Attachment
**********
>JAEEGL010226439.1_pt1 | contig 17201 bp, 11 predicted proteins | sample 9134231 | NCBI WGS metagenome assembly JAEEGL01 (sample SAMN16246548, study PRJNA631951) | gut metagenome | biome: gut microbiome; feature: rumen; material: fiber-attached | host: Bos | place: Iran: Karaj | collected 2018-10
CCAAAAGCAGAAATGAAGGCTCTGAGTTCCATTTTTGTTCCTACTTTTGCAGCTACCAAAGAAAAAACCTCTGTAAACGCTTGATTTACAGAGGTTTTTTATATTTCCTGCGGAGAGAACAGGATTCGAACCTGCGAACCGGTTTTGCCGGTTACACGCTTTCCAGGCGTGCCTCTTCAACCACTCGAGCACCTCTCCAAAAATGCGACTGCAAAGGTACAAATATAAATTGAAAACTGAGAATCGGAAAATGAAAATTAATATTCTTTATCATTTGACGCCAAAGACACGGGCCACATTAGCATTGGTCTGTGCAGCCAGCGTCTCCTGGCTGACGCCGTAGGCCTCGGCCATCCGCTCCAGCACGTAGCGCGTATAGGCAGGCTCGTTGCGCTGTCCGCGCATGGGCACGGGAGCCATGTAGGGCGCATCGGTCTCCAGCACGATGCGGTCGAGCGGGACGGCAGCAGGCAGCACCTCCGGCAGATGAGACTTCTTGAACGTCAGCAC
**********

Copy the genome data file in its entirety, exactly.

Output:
>JAEEGL010226439.1_pt1 | contig 17201 bp, 11 predicted proteins | sample 9134231 | NCBI WGS metagenome assembly JAEEGL01 (sample SAMN16246548, study PRJNA631951) | gut metagenome | biome: gut microbiome; feature: rumen; material: fiber-attached | host: Bos | place: Iran: Karaj | collected 2018-10
CCAAAAGCAGAAATGAAGGCTCTGAGTTCCATTTTTGTTCCTACTTTTGCAGCTACCAAAGAAAAAACCTCTGTAAACGCTTGATTTACAGAGGTTTTTTATATTTCCTGCGGAGAGAACAGGATTCGAACCTGCGAACCGGTTTTGCCGGTTACACGCTTTCCAGGCGTGCCTCTTCAACCACTCGAGCACCTCTCCAAAAATGCGACTGCAAAGGTACAAATATAAATTGAAAACTGAGAATCGGAAAATGAAAATTAATATTCTTTATCATTTGACGCCAAAGACACGGGCCACATTAGCATTGGTCTGTGCAGCCAGCGTCTCCTGGCTGACGCCGTAGGCCTCGGCCATCCGCTCCAGCACGTAGCGCGTATAGGCAGGCTCGTTGCGCTGTCCGCGCATGGGCACGGGAGCCATGTAGGGCGCATCGGTCTCCAGCACGATGCGGTCGAGCGGGACGGCAGCAGGCAGCACCTCCGGCAGATGAGACTTCTTGAACGTCAGCAC